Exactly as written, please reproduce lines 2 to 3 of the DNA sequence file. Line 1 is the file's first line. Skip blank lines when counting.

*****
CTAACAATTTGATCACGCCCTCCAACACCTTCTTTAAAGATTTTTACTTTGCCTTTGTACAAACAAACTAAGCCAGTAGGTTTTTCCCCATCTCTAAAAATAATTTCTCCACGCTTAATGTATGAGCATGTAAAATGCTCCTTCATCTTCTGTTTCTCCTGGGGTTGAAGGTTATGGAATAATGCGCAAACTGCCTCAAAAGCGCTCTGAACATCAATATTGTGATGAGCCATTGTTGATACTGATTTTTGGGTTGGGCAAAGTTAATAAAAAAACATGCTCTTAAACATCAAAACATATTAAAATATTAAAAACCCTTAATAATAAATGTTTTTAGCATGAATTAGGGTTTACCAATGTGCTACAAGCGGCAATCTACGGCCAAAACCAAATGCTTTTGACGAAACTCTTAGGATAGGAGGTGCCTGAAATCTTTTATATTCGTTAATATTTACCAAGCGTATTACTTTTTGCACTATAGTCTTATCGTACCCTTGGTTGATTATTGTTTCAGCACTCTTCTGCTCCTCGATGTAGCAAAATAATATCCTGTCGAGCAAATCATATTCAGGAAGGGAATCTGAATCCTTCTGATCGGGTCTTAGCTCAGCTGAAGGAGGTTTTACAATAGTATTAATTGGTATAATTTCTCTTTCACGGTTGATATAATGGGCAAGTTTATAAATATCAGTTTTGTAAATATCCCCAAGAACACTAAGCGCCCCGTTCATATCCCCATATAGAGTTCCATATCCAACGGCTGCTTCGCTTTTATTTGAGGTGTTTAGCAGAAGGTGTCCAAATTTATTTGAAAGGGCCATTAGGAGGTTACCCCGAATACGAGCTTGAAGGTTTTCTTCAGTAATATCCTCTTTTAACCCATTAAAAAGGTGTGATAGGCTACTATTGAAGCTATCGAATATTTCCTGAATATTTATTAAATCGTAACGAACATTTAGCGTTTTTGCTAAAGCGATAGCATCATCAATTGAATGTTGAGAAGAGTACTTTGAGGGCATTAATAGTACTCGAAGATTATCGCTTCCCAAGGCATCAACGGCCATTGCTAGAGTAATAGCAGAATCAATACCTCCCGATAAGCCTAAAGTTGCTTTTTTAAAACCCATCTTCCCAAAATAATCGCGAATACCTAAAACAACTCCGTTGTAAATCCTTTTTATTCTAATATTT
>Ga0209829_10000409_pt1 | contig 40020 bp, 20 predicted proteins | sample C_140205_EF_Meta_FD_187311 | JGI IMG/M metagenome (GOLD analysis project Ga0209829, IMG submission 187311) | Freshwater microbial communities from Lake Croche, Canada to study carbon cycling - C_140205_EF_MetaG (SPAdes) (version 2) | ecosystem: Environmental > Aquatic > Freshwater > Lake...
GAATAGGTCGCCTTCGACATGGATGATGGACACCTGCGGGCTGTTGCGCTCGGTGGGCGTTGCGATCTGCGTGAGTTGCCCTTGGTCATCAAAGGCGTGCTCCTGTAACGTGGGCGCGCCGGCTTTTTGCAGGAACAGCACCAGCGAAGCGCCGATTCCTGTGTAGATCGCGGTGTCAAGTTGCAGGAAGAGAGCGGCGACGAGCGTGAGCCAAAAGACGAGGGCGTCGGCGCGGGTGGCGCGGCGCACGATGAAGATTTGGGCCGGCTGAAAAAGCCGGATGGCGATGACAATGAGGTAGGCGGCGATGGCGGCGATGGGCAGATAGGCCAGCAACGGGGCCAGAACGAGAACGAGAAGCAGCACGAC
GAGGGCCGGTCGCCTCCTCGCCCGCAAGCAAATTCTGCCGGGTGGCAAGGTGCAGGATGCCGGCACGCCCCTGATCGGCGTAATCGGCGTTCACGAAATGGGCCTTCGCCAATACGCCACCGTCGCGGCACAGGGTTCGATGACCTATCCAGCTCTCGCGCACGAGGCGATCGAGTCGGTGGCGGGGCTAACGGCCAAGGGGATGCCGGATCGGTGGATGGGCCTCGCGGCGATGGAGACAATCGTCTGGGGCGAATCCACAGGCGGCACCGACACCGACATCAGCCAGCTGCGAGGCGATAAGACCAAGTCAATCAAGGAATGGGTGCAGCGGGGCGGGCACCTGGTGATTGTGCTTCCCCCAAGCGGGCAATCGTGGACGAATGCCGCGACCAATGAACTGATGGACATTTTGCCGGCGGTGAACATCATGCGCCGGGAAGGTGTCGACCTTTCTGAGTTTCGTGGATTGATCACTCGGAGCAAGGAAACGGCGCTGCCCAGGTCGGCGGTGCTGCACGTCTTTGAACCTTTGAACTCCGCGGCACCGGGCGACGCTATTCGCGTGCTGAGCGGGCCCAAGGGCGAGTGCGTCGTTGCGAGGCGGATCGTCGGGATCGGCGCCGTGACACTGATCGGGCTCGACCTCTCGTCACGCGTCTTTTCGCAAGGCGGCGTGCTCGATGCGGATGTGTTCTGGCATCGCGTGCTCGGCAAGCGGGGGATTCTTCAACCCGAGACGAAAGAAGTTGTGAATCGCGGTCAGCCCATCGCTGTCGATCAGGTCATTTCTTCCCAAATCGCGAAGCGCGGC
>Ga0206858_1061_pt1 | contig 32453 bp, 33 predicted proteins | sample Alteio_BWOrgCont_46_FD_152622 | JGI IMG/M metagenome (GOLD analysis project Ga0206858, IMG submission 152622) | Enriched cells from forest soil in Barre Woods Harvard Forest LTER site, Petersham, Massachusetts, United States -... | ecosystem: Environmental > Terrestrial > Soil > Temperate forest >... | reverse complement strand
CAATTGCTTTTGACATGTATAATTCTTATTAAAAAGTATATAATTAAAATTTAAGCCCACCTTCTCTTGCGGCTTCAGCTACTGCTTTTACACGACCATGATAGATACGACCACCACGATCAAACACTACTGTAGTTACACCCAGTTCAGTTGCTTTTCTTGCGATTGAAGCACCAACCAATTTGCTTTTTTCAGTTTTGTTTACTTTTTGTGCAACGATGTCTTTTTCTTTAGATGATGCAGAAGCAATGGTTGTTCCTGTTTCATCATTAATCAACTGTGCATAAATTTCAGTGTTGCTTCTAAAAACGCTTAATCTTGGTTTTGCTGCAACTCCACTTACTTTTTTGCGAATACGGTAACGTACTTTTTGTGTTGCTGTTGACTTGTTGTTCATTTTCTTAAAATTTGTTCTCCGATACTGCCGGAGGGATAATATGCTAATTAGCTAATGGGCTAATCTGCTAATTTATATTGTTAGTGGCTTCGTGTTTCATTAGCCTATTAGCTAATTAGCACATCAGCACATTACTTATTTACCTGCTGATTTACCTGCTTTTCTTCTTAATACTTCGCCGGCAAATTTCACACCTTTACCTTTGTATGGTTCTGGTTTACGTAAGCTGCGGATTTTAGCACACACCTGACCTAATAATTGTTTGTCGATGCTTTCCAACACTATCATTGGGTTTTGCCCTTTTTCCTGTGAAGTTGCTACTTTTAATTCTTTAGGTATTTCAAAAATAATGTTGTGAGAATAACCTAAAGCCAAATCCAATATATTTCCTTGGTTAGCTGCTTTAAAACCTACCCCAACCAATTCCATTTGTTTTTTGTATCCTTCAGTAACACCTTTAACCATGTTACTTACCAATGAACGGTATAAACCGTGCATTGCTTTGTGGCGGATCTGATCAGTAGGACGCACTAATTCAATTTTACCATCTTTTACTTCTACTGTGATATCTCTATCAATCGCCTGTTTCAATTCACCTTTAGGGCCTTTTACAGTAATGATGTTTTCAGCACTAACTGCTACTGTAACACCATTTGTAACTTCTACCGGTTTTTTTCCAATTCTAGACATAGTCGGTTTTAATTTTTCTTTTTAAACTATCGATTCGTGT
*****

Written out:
>Ga0209829_10000409_pt1 | contig 40020 bp, 20 predicted proteins | sample C_140205_EF_Meta_FD_187311 | JGI IMG/M metagenome (GOLD analysis project Ga0209829, IMG submission 187311) | Freshwater microbial communities from Lake Croche, Canada to study carbon cycling - C_140205_EF_MetaG (SPAdes) (version 2) | ecosystem: Environmental > Aquatic > Freshwater > Lake...
GAATAGGTCGCCTTCGACATGGATGATGGACACCTGCGGGCTGTTGCGCTCGGTGGGCGTTGCGATCTGCGTGAGTTGCCCTTGGTCATCAAAGGCGTGCTCCTGTAACGTGGGCGCGCCGGCTTTTTGCAGGAACAGCACCAGCGAAGCGCCGATTCCTGTGTAGATCGCGGTGTCAAGTTGCAGGAAGAGAGCGGCGACGAGCGTGAGCCAAAAGACGAGGGCGTCGGCGCGGGTGGCGCGGCGCACGATGAAGATTTGGGCCGGCTGAAAAAGCCGGATGGCGATGACAATGAGGTAGGCGGCGATGGCGGCGATGGGCAGATAGGCCAGCAACGGGGCCAGAACGAGAACGAGAAGCAGCACGAC